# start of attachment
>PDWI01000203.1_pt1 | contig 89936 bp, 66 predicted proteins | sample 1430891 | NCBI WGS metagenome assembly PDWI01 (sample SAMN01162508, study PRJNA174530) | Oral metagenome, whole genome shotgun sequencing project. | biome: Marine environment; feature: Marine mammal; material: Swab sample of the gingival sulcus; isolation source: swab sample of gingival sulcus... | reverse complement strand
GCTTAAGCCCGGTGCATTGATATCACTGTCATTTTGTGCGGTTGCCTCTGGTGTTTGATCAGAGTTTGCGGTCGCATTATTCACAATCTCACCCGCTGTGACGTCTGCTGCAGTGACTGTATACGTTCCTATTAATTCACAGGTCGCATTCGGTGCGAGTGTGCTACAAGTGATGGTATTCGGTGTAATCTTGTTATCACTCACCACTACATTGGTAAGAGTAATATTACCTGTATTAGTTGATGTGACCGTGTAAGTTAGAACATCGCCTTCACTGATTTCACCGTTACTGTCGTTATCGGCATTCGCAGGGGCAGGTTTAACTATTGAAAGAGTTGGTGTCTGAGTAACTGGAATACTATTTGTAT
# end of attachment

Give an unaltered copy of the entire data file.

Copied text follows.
>PDWI01000203.1_pt1 | contig 89936 bp, 66 predicted proteins | sample 1430891 | NCBI WGS metagenome assembly PDWI01 (sample SAMN01162508, study PRJNA174530) | Oral metagenome, whole genome shotgun sequencing project. | biome: Marine environment; feature: Marine mammal; material: Swab sample of the gingival sulcus; isolation source: swab sample of gingival sulcus... | reverse complement strand
GCTTAAGCCCGGTGCATTGATATCACTGTCATTTTGTGCGGTTGCCTCTGGTGTTTGATCAGAGTTTGCGGTCGCATTATTCACAATCTCACCCGCTGTGACGTCTGCTGCAGTGACTGTATACGTTCCTATTAATTCACAGGTCGCATTCGGTGCGAGTGTGCTACAAGTGATGGTATTCGGTGTAATCTTGTTATCACTCACCACTACATTGGTAAGAGTAATATTACCTGTATTAGTTGATGTGACCGTGTAAGTTAGAACATCGCCTTCACTGATTTCACCGTTACTGTCGTTATCGGCATTCGCAGGGGCAGGTTTAACTATTGAAAGAGTTGGTGTCTGAGTAACTGGAATACTATTTGTAT